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April 11, 2024

  • Poetics of April
    As we enter into the poetics of April, also known as national poetry month, here are four voices from well to lesser known. The Tradition – Jericho Brown Winner of the Pulitzer Prize, Brown visited the last American Association of Writers and Writing Programs (AWP 2024) conference, and I loved his speech and humor. Besides […]
  • Barbara Marie Minney in Perrysburg
    Indie bookstore, Gathering Volumes, just hosted poet and (transgender) activist, Barbara Marie Minney in Perrysburg To celebrate Trans Day of Visibility, Minney read from her poetry book – A Woman in Progress (2024). Her reading depicted emotional and physical transformations especially in the scene of womanhood and queer experiences. Her language is empowering and personally […]
Spring Housing Guide

Ideas for veggie use outlined in book

At the height of tomato season, only one cookbook is getting me through the countless pints of cherry tomatoes and pounds of ripe heirlooms: “Tender.”

British food writer Nigel Slater dug up his lawn in urban London, planted a garden and wrote “Tender,” a cookbook that celebrates vegetables – from asparagus to zucchini – in well over 400 delicious recipes.

But it’s not just a cookbook broken into chapters by vegetables, though; it’s a coffee table book rich with artful photographs of Slater’s garden, the produce and the dishes he’s created. A delicate and, at times, humorous memoir of Slater’s journey as a gardener, cook and vegetable convert. It’s also a reference book chockfull of logical and helpful gardening and kitchen tips. Because of all it is and can do, I guarantee this is one book every food lover should own.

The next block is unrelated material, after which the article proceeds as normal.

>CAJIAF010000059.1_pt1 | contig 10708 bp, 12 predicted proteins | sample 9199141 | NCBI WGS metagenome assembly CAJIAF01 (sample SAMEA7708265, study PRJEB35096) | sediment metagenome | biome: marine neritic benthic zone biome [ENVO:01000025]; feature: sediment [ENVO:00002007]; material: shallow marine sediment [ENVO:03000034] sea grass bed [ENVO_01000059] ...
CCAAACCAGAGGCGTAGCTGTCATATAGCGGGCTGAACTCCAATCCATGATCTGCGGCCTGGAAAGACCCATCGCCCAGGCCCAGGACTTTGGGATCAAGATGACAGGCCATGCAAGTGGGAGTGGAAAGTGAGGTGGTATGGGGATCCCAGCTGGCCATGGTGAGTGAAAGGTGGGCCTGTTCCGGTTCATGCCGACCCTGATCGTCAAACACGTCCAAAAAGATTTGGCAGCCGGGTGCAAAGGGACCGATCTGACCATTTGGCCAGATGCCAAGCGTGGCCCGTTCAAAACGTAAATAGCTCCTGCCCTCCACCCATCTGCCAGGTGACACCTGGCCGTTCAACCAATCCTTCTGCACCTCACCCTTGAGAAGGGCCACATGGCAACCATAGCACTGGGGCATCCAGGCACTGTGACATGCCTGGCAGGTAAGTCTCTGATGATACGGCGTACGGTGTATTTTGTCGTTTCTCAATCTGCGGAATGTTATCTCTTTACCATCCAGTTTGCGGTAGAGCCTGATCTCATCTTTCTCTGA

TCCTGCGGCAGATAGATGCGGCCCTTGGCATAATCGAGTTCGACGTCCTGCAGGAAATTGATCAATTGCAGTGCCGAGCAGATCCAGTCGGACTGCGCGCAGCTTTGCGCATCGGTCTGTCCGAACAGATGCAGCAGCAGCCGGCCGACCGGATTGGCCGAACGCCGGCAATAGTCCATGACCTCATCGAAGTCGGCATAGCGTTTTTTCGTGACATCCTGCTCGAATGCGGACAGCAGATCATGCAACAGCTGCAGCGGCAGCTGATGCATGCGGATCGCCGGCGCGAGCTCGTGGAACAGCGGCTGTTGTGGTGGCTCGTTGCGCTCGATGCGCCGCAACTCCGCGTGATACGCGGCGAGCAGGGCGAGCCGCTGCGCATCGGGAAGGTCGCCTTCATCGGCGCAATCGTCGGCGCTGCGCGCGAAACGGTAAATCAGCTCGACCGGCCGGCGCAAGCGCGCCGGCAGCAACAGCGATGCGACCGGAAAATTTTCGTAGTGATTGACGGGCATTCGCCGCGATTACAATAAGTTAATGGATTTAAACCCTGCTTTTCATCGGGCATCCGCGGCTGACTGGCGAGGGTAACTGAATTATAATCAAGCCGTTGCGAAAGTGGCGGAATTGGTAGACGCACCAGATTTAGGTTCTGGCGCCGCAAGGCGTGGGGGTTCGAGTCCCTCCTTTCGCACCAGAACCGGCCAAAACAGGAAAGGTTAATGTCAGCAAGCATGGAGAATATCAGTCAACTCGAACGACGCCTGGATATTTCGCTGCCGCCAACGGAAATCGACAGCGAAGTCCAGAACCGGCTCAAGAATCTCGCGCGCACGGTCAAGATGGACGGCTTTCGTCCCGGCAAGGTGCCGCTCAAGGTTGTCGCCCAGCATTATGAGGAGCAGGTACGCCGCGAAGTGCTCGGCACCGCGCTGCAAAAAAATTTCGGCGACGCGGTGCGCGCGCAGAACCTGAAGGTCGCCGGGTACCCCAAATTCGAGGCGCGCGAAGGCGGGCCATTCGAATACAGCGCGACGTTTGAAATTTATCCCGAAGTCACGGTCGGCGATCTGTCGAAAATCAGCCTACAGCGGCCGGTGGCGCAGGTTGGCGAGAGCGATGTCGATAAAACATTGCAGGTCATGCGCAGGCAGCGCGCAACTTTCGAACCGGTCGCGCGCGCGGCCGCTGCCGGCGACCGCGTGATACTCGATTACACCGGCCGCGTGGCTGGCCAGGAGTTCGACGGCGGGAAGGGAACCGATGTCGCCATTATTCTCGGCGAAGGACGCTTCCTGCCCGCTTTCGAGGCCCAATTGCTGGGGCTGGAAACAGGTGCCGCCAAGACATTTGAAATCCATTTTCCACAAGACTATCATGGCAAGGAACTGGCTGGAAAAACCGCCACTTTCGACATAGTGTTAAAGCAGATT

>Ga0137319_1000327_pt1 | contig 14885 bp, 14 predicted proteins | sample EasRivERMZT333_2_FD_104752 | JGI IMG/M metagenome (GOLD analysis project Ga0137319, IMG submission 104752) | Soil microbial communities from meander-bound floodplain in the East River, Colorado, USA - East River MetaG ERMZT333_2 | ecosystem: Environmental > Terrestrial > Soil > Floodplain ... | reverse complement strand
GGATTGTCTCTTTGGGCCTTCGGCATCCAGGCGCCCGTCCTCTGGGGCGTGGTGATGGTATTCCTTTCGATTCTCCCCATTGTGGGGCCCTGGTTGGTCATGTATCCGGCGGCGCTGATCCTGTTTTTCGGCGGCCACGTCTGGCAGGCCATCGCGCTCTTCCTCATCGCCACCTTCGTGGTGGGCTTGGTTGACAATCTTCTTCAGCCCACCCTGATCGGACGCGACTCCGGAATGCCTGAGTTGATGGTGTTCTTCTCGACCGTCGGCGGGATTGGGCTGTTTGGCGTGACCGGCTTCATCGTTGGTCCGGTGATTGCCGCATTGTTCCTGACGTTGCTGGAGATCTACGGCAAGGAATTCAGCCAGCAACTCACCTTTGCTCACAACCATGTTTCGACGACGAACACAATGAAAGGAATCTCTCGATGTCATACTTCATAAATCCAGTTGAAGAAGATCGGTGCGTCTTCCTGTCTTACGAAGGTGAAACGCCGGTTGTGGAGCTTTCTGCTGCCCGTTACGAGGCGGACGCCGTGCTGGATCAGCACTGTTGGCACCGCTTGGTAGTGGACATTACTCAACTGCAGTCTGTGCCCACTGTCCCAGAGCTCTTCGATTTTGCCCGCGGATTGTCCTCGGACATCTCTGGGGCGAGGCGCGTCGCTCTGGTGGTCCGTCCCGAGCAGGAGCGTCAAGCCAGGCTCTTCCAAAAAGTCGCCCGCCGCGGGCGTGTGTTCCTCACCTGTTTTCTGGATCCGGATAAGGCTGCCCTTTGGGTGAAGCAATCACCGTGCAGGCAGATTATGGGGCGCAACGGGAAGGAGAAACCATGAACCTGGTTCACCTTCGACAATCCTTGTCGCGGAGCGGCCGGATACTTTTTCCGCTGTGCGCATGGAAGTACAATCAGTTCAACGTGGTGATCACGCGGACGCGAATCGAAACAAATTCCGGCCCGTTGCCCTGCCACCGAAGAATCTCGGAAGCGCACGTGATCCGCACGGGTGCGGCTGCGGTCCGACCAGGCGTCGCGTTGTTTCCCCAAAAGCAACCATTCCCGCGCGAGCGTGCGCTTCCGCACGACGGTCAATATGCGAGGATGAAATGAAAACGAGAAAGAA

While the recipes might be a bit too narrative and intuitive for some cooks, the simplicity of dishes such as Beans and Cheese or Moutabal (an eggplant dip) are perfect for beginning cooks and pertinent reminders for advanced ones. However, with a breadth of difficulty levels, advanced cooks can be challenged while emerging cooks have more than enough opportunities to cut their teeth on Slater’s recipes.

Those with dietary considerations will find many vegan, vegetarian naturally gluten-free and wild game recipes useful for weeknight dinners and brilliant for dinner parties.

Slater’s careful consideration of the seasons, his deep reverence for food and his commitment to a sustainable food system all shine through each chapter’s introduction and the recipes he chooses to include such as “a Chicken Lunch for a Searingly Hot Summer’s Day” or “a Stew of Oxtail and Onions for a Cold Night.”

The proof, as they say, is in the pudding. The only way to judge a cookbook is by the success you have with the recipes. And I’ve had quite a bit of success. Even though I wasn’t completely won over by “A Green Soup for a Summer’s Day,” which calls for peas and lettuce directing one to bring the ingredients to a simmer then blending it into an electric green puree, I make other recipes from “Tender” weekly, such as my two present favorites, Baked Tomatoes with Cheese and Thyme with Chicken Broth, Pork and Kale.

Quite frankly, I feel as though I’ve been living – happily – in “Tender.” I honor the beginning of each season as I move from the Peppers chapter into the Turnips, one and I relish the distinct flavors of each vegetable as I navigate between vegetarian dishes and those that include meat.

When I’m not cooking from “Tender,” I read it like a novel. Slater’s language is stunning. Consider this passage from the introduction to Brussels Sprouts: “I wake to a deep, eerie silence, the vegetables sleeping under layers of heavy snowfall, my yew hedges and climbing roses turned into a scene from Narnia. It’s the rosehips that make my heart melt, plump amber and scarlet baubles still visible beneath the powdery snow.”

Because of Slater’s “Tender,” in these fleeting moments of sun and heat, I crave winter and dream of sitting down to A Rich Dish of Sprouts and Cheese for a Very Cold Night. No doubt during the winter months will Slater have me longing for the fresh tomatoes of summer. “Tender” truly is a book for all seasons , and for all cooks.

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